The last remaining division of geological time that Giovanni Arduino erected in the mid- to late 18th century, has been under threat for some time (see EPN of September 2004). For over seven years, the ‘Time Lords’ of the International Commission of Stratigraphy have striven to resolve, at least for a while, al the fundamental divisions of stratigraphic nomenclature. To the horror of researchers concerned with the last 2 million years or so, publication of the new time scale in 2004 seemed to have allowed the Neogene to swallow the Quaternary Period whole. Muttering broke into a storm of angry e-mails demanding its restoration.
The reason behind the annoyance is simple. The Quaternary is unique for two reasons: it includes the Great Ice Age, and it is the time of humanity – the first stone tools appear in the geological record between 2.4 and 2.6 Ma ago. But those who demand the resurrection of the old name are not entirely in agreement among themselves, particularly about when it started. The problem arose from the manner in which systematisation of both relative and radiometric time evolved. Arduino recognised four divisions only, Primary, Secondary, Tertiary and Quaternary based on decreasing compactness and complexity of rocks that he had seen in Italy. The Quaternary was defined as unconsolidated material that sat upon the other three. As fossils became the main tools of establishing relative time and wide correlation, Primary and Secondary were soon dropped. But Tertiary and Quaternary remained as broad divisions until the late 20th century. Tertiary strata became divided into 5 lesser palaeontological divisions, and Quaternary into two: Pleistocene and Holocene. Radiometric dating demonstrated the brevity of the Tertiary compared with major stratigraphic divisions further back in time, so it was designated as a Period, subdivided into 5 epochs. Tertiary itself then became elevated to Era status as the Cenozoic, despite its short time span, and its first three and last two epochs were bracketed by two new periods: Palaeogene and Neogene. Development of geosciences was clearly marginalizing the Quaternary Period to which many devotees cling tenaciously.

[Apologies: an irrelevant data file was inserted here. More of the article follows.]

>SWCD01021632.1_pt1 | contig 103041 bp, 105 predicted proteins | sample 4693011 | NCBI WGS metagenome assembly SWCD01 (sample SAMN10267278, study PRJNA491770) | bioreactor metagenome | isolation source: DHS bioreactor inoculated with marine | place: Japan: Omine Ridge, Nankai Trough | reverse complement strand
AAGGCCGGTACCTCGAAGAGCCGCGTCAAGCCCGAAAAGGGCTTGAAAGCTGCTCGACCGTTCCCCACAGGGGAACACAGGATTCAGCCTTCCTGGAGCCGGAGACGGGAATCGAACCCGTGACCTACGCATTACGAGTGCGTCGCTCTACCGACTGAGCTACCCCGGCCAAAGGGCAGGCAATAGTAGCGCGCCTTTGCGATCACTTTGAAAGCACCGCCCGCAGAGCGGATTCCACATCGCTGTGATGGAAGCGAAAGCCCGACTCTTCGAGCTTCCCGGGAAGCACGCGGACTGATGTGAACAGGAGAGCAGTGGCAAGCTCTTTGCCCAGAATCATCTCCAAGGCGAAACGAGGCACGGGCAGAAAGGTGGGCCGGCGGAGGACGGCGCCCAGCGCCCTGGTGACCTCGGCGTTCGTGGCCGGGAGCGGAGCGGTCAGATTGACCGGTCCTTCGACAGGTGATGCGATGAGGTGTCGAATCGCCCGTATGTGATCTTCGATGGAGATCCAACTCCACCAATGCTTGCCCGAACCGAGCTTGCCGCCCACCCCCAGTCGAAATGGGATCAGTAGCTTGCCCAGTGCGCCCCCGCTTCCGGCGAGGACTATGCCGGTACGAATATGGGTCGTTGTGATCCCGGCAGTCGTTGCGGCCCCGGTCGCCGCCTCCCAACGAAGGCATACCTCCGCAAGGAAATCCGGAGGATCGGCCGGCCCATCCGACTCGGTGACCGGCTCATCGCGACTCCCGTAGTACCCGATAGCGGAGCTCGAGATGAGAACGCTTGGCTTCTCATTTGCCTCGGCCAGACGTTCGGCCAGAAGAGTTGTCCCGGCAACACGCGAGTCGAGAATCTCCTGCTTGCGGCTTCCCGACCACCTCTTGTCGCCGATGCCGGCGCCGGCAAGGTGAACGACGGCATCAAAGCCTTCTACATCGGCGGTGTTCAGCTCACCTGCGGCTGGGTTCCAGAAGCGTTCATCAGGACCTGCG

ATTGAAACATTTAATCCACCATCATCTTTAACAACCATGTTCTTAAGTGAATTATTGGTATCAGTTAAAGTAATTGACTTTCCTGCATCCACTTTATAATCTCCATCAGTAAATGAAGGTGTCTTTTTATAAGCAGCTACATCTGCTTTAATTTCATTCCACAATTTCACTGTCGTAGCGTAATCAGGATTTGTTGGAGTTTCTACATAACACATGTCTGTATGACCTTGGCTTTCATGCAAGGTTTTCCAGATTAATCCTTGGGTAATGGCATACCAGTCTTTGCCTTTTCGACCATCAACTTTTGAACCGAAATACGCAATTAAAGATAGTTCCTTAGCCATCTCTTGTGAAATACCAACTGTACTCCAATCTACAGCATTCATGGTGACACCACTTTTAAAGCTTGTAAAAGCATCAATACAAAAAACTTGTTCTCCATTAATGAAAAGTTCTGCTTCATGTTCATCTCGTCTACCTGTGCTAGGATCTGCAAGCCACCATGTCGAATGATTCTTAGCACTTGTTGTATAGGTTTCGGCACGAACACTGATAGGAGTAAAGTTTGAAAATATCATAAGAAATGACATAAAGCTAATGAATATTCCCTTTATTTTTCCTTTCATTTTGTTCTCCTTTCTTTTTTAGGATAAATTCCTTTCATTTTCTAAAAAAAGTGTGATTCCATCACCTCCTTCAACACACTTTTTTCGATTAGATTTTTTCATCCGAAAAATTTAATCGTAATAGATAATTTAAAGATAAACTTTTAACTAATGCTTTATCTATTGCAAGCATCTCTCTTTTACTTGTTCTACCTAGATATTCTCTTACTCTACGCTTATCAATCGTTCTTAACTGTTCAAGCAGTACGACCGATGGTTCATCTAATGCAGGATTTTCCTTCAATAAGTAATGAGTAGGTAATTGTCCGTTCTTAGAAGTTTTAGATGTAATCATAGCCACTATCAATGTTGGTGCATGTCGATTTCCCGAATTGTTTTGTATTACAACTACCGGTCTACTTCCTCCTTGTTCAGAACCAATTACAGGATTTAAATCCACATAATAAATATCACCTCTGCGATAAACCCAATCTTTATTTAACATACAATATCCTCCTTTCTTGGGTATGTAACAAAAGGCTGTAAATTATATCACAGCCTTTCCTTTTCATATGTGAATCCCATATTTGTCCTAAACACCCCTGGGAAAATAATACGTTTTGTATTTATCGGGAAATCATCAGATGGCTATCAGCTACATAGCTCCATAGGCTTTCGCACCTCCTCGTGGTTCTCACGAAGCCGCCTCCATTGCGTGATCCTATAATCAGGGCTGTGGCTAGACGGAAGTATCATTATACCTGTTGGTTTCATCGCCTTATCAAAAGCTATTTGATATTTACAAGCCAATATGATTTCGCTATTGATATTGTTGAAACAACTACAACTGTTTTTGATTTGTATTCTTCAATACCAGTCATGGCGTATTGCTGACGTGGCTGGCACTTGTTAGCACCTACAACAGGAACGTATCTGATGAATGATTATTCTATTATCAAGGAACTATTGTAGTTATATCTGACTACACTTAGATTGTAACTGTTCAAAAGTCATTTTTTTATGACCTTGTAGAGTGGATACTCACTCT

The furore burst at the 32nd International Geological Congress in Florence in August 2004, and the ICS was duly chastened and apologetic. It set up a task force to reunite the warring forces, or at least to draw plans for a truce. The task force voted in early June 2005 to retain the name Quaternary and to set its beginning at 2.6 Ma, thereby defining it as both the Great Ice Age and that of humankind. Ironically, 2.6 Ma also marks the start of the Late Pliocene, defined by a Global Boundary Stratotype Sections and Point (the midpoint of sapropelic Nicola Bed (“A5”), Monte San Nicola, Gela, Sicily, Italy). You see, there has to be somewhere that you can visit and ‘put your finger on the proper boundary’. This particular GSSP is defined as a stage in the fluctuation of oxygen isotopes in deep-sea sediments, at the start of the Matuyama geomagnetic reversal, and just below the points of extinction of two echinoid species….. Incidentally, the ICS is by far the largest of the bodies within the International Union of Geological Sciences, the ‘UN’ of the geoscience community. Acquiring the prestige of a GSSP ranks with many countries’ geoscientists at least as high as hosting an Olympic Games. Italy hosts 9 of the 22 Cenozoic GSSPs (5 are not yet placed), so clearly Arduino’s influence has been long lasting in some respects. Several features of the New Timescale as a whole may confuse far into the future (should it stand the test of time). The Stage names, learned by generations of stratigraphers, often through cunning mnemonics, are mainly taken from places or regions. Most of the GSSPs at their bases are somewhere else (browse http://www.stratigraphy.org/).
Source: Giles, J. 2005. Geologists call time on dating dispute. Nature, v. 435, p. 865.